Your white paper encourages public administrations to take the plunge and commit to blockchain technology. Does this solution truly apply to all of them?

The white paper was written to highlight the benefit of blockchain for the public sector. It prompts readers, and in particular CIOs, to consider its potential applications and whether or not it could solve issues within their specific scope. I believe the more diverse stakeholders and beneficiary users are involved, the stronger the system will become in allowing data to flow smoothly and with complete trust.

What are the conditions for a successful blockchain project?

To implement a successful blockchain project, it is key to set up genuine governance between the various stakeholders because all difficulties in this type of project are upstream (we call it technical governance). For instance, it is necessary to invent or reinvent APIs and data dictionaries to decide which decisions the system can make automatically, and understand that the traceability of the data path will make it possible to identify the stakeholder responsible for its mismanagement. It also requires deciding who shares what data, and who has the right to read it.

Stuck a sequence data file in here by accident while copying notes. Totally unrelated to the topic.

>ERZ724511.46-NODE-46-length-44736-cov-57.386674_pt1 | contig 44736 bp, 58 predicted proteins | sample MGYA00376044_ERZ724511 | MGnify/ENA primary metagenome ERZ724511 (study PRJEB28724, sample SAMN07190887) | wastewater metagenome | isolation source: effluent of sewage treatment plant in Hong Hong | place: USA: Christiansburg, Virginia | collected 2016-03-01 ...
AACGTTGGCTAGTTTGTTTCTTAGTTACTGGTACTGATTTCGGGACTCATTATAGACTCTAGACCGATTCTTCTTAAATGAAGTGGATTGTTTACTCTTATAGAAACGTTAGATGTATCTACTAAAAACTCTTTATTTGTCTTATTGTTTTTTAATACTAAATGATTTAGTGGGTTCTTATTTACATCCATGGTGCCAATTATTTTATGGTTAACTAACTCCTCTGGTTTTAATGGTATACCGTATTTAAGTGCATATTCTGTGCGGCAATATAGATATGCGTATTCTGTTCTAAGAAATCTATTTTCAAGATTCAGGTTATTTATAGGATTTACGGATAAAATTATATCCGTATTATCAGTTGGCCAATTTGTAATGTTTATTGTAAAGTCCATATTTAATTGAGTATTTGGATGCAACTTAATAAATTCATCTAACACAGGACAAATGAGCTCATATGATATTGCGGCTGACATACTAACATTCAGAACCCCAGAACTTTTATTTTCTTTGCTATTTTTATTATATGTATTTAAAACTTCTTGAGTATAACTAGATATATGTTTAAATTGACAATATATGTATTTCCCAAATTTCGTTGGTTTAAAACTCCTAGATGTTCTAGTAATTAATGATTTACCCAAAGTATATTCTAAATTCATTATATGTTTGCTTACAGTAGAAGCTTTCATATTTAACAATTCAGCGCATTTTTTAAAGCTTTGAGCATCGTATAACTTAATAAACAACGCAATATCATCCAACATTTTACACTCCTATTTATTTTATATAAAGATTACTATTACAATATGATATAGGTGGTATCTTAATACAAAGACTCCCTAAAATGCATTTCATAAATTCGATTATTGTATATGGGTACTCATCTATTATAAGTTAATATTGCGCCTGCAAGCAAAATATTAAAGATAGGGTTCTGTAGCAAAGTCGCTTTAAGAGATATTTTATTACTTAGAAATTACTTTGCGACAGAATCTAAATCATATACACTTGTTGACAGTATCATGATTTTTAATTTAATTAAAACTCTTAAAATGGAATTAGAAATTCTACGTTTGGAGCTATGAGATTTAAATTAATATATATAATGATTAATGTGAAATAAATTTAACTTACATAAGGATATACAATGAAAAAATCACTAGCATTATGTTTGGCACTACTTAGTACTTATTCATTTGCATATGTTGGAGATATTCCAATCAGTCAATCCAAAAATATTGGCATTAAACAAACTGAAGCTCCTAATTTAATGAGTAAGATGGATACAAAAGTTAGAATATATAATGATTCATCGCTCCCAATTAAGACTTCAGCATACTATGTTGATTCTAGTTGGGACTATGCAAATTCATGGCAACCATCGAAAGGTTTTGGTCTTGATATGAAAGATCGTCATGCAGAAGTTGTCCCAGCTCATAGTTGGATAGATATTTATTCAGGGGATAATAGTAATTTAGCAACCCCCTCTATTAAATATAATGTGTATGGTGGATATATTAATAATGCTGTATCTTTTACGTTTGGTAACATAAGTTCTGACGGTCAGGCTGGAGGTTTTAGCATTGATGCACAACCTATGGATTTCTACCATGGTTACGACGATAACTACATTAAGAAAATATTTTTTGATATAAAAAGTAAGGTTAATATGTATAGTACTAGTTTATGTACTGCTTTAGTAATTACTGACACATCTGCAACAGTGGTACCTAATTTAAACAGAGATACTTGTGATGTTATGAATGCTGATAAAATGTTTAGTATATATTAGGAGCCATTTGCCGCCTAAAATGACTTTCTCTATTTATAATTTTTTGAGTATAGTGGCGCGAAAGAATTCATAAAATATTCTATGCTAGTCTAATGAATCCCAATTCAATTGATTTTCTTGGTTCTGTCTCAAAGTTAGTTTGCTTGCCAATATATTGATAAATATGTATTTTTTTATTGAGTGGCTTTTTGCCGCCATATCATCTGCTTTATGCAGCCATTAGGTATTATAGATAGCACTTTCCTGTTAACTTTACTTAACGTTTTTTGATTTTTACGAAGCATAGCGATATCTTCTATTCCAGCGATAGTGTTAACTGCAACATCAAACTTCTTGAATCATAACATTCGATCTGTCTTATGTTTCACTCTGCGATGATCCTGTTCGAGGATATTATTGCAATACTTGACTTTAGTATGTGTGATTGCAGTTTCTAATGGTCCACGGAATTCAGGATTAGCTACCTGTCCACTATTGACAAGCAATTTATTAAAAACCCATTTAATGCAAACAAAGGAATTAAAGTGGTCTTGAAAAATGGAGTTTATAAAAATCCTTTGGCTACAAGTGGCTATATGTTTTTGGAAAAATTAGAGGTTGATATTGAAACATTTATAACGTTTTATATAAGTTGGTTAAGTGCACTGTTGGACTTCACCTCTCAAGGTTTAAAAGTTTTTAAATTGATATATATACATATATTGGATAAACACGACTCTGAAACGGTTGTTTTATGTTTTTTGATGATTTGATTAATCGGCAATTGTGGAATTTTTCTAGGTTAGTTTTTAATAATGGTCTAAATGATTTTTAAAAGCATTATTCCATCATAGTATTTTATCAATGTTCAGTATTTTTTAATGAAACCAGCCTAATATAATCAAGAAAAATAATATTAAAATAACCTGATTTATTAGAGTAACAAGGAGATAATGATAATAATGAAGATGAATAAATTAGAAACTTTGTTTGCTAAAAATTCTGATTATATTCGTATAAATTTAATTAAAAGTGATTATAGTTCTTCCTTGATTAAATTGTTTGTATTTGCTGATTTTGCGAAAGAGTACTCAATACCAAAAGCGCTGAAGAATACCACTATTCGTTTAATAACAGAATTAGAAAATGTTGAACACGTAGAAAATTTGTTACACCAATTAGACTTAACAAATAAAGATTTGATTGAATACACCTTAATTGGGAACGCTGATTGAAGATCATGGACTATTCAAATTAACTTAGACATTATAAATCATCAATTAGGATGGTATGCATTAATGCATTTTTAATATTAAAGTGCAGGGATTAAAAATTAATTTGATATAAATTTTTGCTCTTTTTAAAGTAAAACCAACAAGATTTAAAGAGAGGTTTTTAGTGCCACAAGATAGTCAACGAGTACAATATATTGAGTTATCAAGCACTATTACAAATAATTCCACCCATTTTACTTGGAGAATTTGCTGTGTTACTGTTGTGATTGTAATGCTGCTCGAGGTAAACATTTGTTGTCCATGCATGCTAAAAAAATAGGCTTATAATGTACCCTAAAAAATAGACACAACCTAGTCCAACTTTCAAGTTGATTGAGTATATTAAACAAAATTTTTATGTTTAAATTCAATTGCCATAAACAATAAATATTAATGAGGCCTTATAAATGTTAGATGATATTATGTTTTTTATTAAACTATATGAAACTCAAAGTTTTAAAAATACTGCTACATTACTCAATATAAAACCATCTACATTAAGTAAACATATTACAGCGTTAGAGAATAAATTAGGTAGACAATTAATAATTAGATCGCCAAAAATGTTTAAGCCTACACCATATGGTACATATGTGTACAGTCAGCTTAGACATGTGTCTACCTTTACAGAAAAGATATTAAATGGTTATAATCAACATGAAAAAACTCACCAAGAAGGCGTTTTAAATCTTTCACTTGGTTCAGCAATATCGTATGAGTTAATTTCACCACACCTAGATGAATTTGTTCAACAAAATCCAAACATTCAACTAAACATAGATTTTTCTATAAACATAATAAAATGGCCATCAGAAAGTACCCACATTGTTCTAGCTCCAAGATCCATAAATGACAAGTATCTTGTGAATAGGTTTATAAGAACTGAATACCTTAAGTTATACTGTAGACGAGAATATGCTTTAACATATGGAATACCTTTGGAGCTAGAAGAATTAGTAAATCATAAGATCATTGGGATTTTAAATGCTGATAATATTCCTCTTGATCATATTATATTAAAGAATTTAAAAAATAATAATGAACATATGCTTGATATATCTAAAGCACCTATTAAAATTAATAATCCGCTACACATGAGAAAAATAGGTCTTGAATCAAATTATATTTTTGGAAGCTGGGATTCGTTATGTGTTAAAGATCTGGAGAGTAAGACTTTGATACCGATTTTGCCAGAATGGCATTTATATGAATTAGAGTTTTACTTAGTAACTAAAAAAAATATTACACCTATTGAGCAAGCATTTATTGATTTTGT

Today, the main obstacle to the launch of public services on blockchain is the infrastructure. Most public players are reluctant to invest money and efforts into it, while private players aren’t even considering the long-term profitability of such a project. We are in the process of setting up a consortium to bring together French public and private players in order to implement a ready-to-use infrastructure, which would help us overcome this reluctance and facilitate the deployment of blockchain. We will certainly have the opportunity to discuss this again with Acteurs publics!

Source: Interview published in French by Acteur Public, EMILE MARZOLF, on September 2, 2021